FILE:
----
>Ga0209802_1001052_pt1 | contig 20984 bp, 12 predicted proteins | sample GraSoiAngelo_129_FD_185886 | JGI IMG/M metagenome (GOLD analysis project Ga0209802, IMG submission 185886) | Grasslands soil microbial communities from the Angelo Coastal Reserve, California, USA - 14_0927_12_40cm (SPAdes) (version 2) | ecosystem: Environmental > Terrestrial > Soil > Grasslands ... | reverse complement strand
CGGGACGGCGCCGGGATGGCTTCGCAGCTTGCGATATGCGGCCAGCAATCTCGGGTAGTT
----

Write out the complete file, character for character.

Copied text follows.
>Ga0209802_1001052_pt1 | contig 20984 bp, 12 predicted proteins | sample GraSoiAngelo_129_FD_185886 | JGI IMG/M metagenome (GOLD analysis project Ga0209802, IMG submission 185886) | Grasslands soil microbial communities from the Angelo Coastal Reserve, California, USA - 14_0927_12_40cm (SPAdes) (version 2) | ecosystem: Environmental > Terrestrial > Soil > Grasslands ... | reverse complement strand
CGGGACGGCGCCGGGATGGCTTCGCAGCTTGCGATATGCGGCCAGCAATCTCGGGTAGTT